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Tenecteplase in Wake-up Ischaemic Stroke Trial

2017-06-08 20:38:21 | BioPortfolio

Summary

Stroke is a leading causes of death and disability. At least 20% of strokes occur during sleep, so- called 'wake up stroke'. Thrombolysis with the clot-busting drug alteplase is effective for acute ischaemic stroke, provided that it is given within 4.5 hours of symptom onset. Patients with wake-up stroke are currently ineligible for clot-busting therapy. Previous studies indicate that many wake-up strokes occur just before awakening.

In this study, patients with wake-up stroke will be randomized to thrombolysis with tenecteplase and best standard treatment or to best standard treatment without thrombolysis. Tenecteplase has several potential advantages over alteplase, including very rapid action and that it can be given as a single injection. Prior to thrombolysis, a brain scan must be done to exclude bleeding or significant brain damage as a result from the stroke. We will use a CT scan to inform this decision. CT is used as a routine examination in all stroke patients. Other studies testing clot-busting treatment in wake-up stroke are using alteplase and more complex brain scans, which are not routinely available in the emergency situation in all hospitals.

Description

Background:

One in five strokes occur during sleep, but patients with "wake-up" stroke are not given thrombolytic therapy because time of stroke onset is unknown. On-going trials are testing alteplase, and use MRI techniques for selection of patients. Tenecteplase has many pharmacological advantages over alteplase: greater fibrin specificity, very rapid action, longer half-life, and single bolus administration. In addition, patient selection based on MRI findings risks excluding many patients that might otherwise benefit. TWIST will test tenecteplase and will not use MRI techniques for selection of patients. Plain CT and CT angiography (if possible) will be performed before randomisation, and CT perfusion will be performed at selected centres, as part of a sub-study.

Study design: TWIST is an international, multi-centre, randomised, open-label, blinded-endpoint trial of tenecteplase for acute ischaemic 'wake-up' stroke.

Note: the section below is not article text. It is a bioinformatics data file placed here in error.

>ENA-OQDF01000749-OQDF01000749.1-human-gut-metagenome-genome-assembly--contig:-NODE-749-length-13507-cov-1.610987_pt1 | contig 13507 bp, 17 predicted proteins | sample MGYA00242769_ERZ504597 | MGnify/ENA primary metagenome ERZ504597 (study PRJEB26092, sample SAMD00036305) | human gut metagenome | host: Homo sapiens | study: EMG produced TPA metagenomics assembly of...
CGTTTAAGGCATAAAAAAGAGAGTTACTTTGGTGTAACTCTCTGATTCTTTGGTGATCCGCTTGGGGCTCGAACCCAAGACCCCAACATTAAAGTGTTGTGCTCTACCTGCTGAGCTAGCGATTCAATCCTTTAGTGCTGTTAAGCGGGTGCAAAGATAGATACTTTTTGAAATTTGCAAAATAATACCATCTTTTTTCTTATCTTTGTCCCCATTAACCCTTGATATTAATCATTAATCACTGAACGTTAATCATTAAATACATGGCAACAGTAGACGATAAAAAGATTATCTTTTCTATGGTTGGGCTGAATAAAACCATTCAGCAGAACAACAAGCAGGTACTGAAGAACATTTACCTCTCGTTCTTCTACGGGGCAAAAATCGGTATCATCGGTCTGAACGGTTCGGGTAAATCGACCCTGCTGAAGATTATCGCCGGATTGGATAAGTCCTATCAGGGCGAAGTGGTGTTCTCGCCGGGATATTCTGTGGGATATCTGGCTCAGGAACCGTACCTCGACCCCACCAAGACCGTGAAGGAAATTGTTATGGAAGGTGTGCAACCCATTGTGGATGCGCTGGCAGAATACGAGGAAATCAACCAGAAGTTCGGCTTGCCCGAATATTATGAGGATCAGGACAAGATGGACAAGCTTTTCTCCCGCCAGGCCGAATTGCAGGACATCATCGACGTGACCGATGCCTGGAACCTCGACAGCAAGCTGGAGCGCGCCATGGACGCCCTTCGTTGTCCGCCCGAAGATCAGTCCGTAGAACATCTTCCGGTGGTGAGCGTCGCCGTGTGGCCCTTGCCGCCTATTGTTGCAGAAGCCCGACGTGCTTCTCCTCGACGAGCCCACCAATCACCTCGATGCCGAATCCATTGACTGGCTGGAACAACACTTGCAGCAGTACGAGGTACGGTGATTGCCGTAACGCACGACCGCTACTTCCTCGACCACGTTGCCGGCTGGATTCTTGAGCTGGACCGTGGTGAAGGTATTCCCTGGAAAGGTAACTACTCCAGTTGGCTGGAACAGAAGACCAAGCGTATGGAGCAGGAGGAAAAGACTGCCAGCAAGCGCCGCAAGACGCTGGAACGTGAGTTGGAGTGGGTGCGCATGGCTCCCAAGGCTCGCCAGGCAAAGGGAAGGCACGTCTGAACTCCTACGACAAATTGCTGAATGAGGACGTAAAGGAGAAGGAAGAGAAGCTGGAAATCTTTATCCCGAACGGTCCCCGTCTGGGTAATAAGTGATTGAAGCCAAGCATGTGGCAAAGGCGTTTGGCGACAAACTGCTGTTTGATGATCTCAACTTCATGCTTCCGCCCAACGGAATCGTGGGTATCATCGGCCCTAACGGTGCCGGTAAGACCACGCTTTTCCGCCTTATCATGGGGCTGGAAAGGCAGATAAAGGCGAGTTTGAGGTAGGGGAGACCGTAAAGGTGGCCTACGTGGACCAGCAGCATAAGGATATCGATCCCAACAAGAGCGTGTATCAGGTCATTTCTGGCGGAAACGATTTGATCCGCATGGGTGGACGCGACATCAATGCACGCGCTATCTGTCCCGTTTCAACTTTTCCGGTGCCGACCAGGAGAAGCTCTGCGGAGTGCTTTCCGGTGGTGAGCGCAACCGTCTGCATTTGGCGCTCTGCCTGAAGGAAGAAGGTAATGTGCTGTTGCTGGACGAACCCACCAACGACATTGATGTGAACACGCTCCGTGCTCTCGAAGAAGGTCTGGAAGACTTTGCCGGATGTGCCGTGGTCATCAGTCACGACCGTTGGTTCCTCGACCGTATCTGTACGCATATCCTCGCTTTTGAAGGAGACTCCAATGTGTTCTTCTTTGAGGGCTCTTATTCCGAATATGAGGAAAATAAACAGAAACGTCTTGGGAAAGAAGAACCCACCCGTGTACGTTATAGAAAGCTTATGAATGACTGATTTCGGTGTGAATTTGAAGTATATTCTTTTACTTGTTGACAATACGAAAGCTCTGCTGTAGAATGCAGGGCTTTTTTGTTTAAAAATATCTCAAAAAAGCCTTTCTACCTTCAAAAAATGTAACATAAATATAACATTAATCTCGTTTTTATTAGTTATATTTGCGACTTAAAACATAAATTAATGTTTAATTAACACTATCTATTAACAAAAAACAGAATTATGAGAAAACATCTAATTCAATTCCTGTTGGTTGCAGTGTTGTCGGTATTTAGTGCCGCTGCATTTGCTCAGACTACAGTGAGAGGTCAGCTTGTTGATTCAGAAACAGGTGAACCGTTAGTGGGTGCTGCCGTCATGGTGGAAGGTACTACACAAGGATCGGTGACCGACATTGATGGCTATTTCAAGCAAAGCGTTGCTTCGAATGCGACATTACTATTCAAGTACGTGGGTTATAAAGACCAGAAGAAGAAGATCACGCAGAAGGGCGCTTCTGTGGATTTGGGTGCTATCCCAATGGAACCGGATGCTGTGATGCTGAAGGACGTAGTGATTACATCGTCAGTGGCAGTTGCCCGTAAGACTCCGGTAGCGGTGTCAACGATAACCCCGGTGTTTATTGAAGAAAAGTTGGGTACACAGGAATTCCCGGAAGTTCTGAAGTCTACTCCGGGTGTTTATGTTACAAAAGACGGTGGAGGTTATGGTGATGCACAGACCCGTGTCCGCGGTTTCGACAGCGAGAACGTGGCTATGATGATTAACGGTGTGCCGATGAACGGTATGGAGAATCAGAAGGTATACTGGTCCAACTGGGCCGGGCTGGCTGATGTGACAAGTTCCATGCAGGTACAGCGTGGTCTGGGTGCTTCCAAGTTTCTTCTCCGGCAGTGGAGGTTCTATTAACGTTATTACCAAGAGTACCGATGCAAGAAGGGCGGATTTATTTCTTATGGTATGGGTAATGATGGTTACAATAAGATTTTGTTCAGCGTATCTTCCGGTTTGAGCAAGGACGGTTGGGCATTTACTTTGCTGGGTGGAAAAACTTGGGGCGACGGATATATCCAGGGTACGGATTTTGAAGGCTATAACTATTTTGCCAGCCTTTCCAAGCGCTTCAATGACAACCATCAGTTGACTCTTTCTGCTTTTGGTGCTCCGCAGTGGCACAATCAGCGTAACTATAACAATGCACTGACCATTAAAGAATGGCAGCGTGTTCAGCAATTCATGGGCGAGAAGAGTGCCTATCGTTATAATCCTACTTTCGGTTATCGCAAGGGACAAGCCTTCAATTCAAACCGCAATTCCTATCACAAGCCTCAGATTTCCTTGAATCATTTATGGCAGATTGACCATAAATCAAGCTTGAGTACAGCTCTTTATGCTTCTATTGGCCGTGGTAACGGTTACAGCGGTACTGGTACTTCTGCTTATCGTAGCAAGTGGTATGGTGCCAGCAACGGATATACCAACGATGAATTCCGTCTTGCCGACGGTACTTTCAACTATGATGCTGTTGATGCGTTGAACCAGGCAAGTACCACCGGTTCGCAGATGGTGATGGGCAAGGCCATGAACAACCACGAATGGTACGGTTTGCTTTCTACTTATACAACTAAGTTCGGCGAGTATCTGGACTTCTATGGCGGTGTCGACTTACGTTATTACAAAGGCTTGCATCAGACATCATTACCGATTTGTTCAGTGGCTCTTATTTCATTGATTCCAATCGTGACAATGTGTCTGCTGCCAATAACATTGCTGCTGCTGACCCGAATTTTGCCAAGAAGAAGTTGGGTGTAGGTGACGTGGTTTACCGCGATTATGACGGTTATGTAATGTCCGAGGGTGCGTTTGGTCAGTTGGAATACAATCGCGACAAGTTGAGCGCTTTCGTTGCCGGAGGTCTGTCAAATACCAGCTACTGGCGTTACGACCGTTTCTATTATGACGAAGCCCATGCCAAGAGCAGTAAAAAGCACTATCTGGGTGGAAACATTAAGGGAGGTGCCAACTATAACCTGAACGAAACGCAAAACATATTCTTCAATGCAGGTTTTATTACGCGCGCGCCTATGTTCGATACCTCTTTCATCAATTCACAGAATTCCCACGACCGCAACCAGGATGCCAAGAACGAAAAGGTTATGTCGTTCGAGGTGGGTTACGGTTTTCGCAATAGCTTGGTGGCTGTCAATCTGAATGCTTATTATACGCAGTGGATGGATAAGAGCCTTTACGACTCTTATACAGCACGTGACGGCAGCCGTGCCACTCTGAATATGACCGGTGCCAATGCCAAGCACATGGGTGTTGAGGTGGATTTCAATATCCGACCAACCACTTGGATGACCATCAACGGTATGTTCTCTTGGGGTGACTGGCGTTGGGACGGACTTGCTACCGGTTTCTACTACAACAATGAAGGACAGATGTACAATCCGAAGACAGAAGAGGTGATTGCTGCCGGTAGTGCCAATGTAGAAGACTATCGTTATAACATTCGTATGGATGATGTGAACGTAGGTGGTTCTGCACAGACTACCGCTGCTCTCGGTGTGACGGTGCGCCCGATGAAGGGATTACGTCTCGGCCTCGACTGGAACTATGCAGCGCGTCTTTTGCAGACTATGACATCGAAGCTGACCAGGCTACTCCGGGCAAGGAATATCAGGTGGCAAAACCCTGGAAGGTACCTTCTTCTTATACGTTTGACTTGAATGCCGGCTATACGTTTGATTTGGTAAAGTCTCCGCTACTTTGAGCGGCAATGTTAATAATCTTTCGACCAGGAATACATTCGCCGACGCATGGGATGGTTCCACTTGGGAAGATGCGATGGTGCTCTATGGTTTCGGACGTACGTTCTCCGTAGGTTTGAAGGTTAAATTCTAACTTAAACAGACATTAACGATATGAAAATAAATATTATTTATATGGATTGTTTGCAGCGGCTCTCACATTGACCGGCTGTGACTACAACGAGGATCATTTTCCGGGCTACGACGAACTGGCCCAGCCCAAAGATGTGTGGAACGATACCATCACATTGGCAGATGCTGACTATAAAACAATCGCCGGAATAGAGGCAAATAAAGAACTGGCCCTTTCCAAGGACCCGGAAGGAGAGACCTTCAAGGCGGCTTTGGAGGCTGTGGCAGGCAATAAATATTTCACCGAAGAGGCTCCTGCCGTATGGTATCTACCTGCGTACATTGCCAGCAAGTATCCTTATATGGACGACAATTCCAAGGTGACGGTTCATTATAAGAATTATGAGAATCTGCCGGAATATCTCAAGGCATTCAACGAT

Study questions:

1. Can tenecteplase given <4.5 hours of awakening improve functional outcome at 3 months?

2. Can findings on cerebral plain CT and CT angiography (and CT perfusion, at selected centres) identify patients who benefit from such treatment, compared to other patients?

Patients eligible for treatment who are able to receive tenecteplase within 4.5 hours of waking, will be randomly allocated to treatment with tenecteplase in addition to best standard treatment, versus best standard treatment.

Randomisation and treatment: Central randomisation (over the internet) to tenecteplase 0.25 mg/mg i.v. (maximum dose 25 mg) plus best medical treatment vs. best medical treatment alone.

Imaging: All patients will undergo CT and CT angiograpy (CTA, if possible) before randomisation and on day 2. CT perfusion (CTP) will be performed at selected centres, as part of a sub-study.

Follow-up and primary effect variable: Centralised follow-up via telephone or mail at 3 months. The primary effect variable is functional outcome (modified Rankin Scale score).

Study size and centers: 500 patients from centers in Norway, Sweden, Denmark, Finland, Estonia, Lithuania, United Kingdom and Switzerland.

Study Design

Conditions

Ischemic Stroke

Intervention

Tenecteplase, Control

Location

Rigshospitalet
København
Denmark
2100

Status

Not yet recruiting

Source

University Hospital of North Norway

Results (where available)

View Results

Links

Published on BioPortfolio: 2017-06-08T20:38:21-0400

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Medical and Biotech [MESH] Definitions

The application of repeated, brief periods of vascular occlusion at the onset of REPERFUSION to reduce REPERFUSION INJURY that follows a prolonged ischemic event. The techniques are similar to ISCHEMIC PRECONDITIONING but the time of application is after the ischemic event instead of before.

A drug combination of aspirin and dipyridamole that functions as a PLATELET AGGREGATION INHIBITOR, used to prevent THROMBOSIS and STROKE in TRANSIENT ISCHEMIC ATTACK patients.

Ischemic injury to the OPTIC NERVE which usually affects the OPTIC DISK (optic neuropathy, anterior ischemic) and less frequently the retrobulbar portion of the nerve (optic neuropathy, posterior ischemic). The injury results from occlusion of arterial blood supply which may result from TEMPORAL ARTERITIS; ATHEROSCLEROSIS; COLLAGEN DISEASES; EMBOLISM; DIABETES MELLITUS; and other conditions. The disease primarily occurs in the sixth decade or later and presents with the sudden onset of painless and usually severe monocular visual loss. Anterior ischemic optic neuropathy also features optic disk edema with microhemorrhages. The optic disk appears normal in posterior ischemic optic neuropathy. (Glaser, Neuro-Ophthalmology, 2nd ed, p135)

Restoration of functions to the maximum degree possible in a person or persons suffering from a stroke.

Restoration of blood supply to tissue which is ischemic due to decrease in normal blood supply. The decrease may result from any source including atherosclerotic obstruction, narrowing of the artery, or surgical clamping. It is primarily a procedure for treating infarction or other ischemia, by enabling viable ischemic tissue to recover, thus limiting further necrosis. However, it is thought that reperfusion can itself further damage the ischemic tissue, causing REPERFUSION INJURY.

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